Our definition of what is masculine is changing. So is our definition a partnership. One consistent factor has emerged from my research; the younger men who’re drawn to older women are attracted to their confidence. Rather than being emasculated by woman having power, they find themselves excited by her abilities.
One popular belief is that when an older woman begins dating a younger guy, the emphasis is solely on carnality. In the past you’ve spoken about there being a more intellectual element at play to make the dynamic function. Can you flesh this out?
SW: Certainly, the sexual element is profound. But sex alone cannot keep a couple together, especially when there are so many outside forces that can work to erode the relationship. As in all true partnerships, there must be a meeting of the minds and hearts of its participants. The younger men I’ve interviewed all exhibited incredible self-awareness. They were atypical of their age group. They also had a deep need for intellectual and emotional content. These factors drew them to an older partner. The sexual component was simply the romantic language they spoke to express their mutual admiration.
Older women who attract younger men tend to be renegades. They’re front-runners and leaders who follow the beat of their own drum. Even if they have a button-down lifestyle, they’re mentally adventurous. This is the key element that allows them to take the leap towards dating a younger man. When intellectual curiosity meets emotional depth and wisdom, sparks fly.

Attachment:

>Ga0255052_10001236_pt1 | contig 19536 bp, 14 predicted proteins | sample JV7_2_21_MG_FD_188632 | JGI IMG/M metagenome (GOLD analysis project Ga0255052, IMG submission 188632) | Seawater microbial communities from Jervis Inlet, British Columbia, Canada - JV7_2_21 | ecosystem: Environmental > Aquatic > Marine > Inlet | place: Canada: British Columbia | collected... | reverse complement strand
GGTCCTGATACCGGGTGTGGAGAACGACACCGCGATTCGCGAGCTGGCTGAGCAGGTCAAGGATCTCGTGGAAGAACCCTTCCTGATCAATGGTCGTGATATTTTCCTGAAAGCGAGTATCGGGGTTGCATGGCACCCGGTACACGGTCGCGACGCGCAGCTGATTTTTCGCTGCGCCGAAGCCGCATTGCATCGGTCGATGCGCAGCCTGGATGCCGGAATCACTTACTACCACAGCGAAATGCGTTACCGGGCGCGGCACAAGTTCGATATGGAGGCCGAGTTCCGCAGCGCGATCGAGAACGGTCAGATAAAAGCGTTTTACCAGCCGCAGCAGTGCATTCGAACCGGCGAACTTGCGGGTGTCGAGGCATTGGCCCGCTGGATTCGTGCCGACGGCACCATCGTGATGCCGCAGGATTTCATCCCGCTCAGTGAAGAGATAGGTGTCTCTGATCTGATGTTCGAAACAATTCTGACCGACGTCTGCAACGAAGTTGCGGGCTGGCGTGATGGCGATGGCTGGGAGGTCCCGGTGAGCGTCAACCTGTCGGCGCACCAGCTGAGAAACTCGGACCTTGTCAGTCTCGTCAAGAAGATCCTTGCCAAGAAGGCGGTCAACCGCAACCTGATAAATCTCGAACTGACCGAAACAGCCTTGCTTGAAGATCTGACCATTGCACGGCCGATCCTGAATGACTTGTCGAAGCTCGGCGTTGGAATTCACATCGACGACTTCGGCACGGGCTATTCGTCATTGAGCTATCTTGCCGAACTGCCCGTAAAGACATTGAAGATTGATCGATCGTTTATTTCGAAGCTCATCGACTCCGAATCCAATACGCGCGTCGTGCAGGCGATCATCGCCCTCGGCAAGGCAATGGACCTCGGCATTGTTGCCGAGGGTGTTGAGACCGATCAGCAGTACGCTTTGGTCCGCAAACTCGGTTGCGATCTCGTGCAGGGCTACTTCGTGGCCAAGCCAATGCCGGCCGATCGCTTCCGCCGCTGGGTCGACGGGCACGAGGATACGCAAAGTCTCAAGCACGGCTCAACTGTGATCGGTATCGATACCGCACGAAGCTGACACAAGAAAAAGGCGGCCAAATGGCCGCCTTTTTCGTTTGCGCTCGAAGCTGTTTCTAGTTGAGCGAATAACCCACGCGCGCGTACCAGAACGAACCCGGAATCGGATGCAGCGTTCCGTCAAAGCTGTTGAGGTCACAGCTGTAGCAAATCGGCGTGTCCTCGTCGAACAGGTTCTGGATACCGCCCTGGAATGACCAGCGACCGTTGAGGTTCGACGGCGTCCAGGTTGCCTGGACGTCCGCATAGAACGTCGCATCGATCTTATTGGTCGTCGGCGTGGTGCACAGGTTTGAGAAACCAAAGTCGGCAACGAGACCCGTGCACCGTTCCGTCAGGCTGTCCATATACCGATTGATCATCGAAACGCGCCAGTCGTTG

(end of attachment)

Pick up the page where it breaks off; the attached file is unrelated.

Is there a sort of educational aspect to age-dissimilar relationships? Rather that concluding that it’s the man who’s ‘learning the ropes’ from his older partner, aren’t both parties benefiting?
SW: If the woman’s smart, she’ll allow herself to learn. It isn’t all about her teaching him. Expanding her world is essential to the maximum enjoyment of an age gap relationship. An older female partner will be exposed to all sorts of new things from music to thought forms. This is the beautiful part of a younger man’s gift to his older partner. It’s a chapter you never expected to see in the book of your life.
Having the courage to walk against the norm, when the call is authentic and true to do so, forges great character. The older woman is forced to be courageous, to stand up for what she believes, and to not cave into social expectations. This is true liberation. All these things are the unexpected gifts of loving a younger man.